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Assessment of Excess Mortality and Household Income in Rural Bangladesh During the COVID-19 Pandemic in 2020

Educational Objective
To identify the key insights or developments described in this article
1 Credit CME
Key Points

Question  Is the low COVID-19–related mortality reported in Bangladesh for 2020 associated with massive undercounting?

Findings  This repeated survey study including households from a sample of 135 villages in rural Bangladesh found that all-cause mortality in the surveyed are was lower in 2020 compared with 2019, but measures to control the COVID-19 pandemic were associated with a reduction in rural income and food availability.

Meaning  These findings suggest that government restrictions designed to curb the spread of COVID-19 may have been effective in 2020 but needed to be accompanied by expanded welfare support.

Abstract

Importance  A slow or incomplete civil registry makes it impossible to determine excess mortality due to COVID-19 and difficult to inform policy.

Objective  To quantify the association of the COVID-19 pandemic with excess mortality and household income in rural Bangladesh in 2020.

Design, Setting, and Participants  This repeated survey study is based on an in-person census followed by 2 rounds of telephone calls. Data were collected from a sample of 135 villages within a densely populated 350-km2 rural area of Bangladesh. Household data were obtained first in person and subsequently over the telephone. For the analysis, mortality data were stratified by month, age, sex, and household education. Mortality rates were modeled by bayesian multilevel regression, and the strata were aggregated to the population by poststratification. Data analysis was performed from February to April 2021.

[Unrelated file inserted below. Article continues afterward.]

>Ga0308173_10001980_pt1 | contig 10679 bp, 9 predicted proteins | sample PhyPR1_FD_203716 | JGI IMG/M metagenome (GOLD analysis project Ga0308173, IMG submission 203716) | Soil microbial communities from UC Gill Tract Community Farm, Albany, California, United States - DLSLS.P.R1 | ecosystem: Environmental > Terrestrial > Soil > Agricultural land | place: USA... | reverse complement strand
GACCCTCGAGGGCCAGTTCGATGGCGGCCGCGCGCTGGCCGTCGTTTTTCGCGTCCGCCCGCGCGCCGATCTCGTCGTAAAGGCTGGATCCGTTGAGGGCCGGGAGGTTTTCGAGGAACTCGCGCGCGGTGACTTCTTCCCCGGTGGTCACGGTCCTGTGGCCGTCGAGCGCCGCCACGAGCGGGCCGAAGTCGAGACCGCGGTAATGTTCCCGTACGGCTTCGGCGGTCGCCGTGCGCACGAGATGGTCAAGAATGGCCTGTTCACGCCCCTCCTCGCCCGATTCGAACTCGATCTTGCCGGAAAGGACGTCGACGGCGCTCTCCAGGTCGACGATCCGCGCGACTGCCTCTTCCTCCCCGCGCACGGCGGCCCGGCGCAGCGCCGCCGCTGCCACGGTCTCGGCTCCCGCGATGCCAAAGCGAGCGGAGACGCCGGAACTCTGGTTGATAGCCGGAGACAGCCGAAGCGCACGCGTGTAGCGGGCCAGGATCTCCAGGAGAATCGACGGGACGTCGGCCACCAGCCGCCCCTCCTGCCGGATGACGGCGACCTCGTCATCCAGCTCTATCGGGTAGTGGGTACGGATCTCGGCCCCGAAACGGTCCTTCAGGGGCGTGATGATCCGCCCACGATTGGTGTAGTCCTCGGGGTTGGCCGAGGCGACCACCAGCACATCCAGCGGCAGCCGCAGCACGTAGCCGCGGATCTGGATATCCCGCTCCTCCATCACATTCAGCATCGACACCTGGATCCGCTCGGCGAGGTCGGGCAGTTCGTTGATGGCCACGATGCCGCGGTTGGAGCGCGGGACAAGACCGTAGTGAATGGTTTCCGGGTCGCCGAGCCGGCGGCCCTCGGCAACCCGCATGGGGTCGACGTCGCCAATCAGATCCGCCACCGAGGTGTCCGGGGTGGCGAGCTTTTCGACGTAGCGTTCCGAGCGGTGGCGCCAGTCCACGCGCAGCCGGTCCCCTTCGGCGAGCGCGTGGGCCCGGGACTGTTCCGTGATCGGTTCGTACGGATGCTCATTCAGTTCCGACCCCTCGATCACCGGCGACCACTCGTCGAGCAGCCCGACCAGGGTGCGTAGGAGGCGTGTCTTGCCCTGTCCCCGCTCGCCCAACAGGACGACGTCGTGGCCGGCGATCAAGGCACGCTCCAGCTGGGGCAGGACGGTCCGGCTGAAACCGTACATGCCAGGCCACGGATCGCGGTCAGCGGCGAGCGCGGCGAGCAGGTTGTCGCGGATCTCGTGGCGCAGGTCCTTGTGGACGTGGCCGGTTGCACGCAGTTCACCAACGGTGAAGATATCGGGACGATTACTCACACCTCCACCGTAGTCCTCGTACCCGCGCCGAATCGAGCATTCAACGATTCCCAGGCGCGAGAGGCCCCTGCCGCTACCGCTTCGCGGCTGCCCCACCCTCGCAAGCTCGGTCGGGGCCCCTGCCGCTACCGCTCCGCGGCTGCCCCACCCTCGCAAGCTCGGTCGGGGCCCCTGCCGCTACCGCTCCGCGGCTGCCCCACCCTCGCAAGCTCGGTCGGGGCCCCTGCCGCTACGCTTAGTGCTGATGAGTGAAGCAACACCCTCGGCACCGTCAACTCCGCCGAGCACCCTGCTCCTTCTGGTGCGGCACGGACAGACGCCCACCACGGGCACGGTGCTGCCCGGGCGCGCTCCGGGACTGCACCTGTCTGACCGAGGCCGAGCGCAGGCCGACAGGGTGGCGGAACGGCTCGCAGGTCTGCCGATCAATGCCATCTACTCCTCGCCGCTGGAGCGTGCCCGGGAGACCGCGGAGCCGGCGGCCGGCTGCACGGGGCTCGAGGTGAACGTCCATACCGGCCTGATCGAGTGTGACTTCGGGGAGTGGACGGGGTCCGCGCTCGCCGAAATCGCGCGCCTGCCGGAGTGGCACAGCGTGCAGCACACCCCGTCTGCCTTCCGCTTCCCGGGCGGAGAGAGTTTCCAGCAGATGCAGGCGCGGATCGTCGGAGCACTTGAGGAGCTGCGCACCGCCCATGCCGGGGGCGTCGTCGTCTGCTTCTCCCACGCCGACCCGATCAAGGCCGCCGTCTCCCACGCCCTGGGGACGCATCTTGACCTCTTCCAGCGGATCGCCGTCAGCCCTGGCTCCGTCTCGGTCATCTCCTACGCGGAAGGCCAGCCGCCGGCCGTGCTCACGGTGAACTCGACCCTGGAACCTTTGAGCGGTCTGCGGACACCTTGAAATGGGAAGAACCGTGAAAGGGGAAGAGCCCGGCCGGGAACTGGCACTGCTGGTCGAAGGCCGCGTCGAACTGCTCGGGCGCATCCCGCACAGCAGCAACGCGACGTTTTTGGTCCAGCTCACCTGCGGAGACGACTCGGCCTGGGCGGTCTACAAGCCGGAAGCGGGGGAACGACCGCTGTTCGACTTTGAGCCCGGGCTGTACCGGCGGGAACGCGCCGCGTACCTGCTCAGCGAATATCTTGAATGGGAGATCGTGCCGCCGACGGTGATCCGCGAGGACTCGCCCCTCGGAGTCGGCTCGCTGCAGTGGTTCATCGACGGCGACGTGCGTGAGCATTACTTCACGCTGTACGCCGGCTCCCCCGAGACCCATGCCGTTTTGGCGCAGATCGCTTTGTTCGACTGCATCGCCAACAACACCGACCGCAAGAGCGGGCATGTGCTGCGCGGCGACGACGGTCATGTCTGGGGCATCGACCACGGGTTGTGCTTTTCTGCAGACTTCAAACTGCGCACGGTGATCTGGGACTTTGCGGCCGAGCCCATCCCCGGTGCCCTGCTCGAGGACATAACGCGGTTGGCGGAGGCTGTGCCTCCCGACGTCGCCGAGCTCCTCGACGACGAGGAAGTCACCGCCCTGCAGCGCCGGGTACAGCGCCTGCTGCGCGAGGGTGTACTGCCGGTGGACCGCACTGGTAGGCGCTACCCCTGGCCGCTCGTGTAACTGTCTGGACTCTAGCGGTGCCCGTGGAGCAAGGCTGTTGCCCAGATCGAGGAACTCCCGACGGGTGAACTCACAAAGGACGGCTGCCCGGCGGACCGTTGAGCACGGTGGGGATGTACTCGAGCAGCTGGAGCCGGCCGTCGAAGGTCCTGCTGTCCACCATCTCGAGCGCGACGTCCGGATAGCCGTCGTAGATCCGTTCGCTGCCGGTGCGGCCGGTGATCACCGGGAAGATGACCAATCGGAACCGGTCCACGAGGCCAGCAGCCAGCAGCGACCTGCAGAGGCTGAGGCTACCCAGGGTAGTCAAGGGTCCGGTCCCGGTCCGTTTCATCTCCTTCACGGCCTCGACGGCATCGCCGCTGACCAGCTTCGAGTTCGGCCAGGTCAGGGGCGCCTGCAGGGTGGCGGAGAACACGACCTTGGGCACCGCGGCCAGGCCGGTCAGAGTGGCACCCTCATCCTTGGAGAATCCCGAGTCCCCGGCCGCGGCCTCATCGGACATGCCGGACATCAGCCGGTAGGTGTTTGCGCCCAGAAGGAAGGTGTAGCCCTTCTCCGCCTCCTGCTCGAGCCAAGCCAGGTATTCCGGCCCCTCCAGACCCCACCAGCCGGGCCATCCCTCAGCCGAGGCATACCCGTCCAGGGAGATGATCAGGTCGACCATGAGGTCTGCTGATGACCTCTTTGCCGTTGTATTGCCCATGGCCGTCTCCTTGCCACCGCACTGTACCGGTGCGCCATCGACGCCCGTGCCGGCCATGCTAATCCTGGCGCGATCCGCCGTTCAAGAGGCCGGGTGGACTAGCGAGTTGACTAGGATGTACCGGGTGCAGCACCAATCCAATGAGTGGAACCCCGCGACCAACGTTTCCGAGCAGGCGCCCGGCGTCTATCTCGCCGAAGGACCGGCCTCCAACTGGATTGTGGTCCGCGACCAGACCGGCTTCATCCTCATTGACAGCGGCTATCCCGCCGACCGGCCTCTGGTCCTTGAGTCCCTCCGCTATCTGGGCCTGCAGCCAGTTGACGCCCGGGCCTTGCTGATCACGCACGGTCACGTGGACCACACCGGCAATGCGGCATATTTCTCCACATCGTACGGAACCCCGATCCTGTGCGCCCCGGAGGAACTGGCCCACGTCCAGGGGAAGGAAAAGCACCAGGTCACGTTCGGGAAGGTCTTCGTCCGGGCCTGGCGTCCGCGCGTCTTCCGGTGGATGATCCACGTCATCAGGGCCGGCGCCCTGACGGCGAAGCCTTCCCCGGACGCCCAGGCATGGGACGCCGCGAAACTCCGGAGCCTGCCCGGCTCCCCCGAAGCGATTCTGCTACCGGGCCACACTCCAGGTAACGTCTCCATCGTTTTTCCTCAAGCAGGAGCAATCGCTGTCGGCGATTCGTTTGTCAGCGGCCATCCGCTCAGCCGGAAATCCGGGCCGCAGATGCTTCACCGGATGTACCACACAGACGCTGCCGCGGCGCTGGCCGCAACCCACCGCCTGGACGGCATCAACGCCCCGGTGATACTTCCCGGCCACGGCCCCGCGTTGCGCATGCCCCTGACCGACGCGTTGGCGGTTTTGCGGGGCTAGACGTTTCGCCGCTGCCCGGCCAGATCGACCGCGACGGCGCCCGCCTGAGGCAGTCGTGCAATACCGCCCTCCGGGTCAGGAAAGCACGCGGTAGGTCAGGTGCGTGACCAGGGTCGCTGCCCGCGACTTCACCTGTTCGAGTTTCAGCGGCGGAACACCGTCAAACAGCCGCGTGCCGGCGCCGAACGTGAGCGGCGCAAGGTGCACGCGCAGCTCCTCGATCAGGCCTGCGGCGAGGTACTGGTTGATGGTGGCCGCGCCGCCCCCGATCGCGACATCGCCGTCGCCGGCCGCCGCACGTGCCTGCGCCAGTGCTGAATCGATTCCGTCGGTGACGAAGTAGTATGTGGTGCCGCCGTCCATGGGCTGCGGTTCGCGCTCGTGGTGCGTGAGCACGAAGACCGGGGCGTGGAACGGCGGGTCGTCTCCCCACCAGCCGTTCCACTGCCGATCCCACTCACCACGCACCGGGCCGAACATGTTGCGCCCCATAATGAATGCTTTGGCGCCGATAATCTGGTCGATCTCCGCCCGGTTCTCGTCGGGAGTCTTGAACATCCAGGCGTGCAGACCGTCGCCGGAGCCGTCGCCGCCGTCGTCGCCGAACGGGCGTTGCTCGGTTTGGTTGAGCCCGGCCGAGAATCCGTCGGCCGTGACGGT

Exposures  Date and cause of any changes in household composition, as well as changes in income and food availability.

Main Outcomes and Measures  Mortality rates were compared for 2019 and 2020, both without adjustment and after adjustment for nonresponse and differences in demographic variables between surveys. Income and food availability reported for January, May, and November 2020 were also compared.

Results  Enumerators collected data from an initial 16 054 households in January 2020; 14 551 households (91%) responded when contacted again by telephone in May 2020, and 11 933 households (74%)responded when reached again over the telephone in November 2020, for a total of 58 806 individuals (29 726 female participants [50.5%]; mean [SD] age, 26.4 [19.8] years). A total of 276 deaths were reported between February and the end of October 2020 for the subset of the population that could be contacted twice over the telephone, slightly below the 289 deaths reported for the same population over the same period in 2019. After adjustment for survey nonresponse and poststratification, 2020 mortality changed by −8% (95% CI, −21% to 7%) compared with an annualized mortality of 6.1 deaths per 1000 individuals in 2019. However, in May 2020, salaried primary income earners reported a 40% decrease in monthly income (from 17 485 to 10 835 Bangladeshi Taka), and self-employed earners reported a 60% decrease in monthly income (23 083 to 8521 Bangladeshi Taka), with only a small recovery observed by November 2020.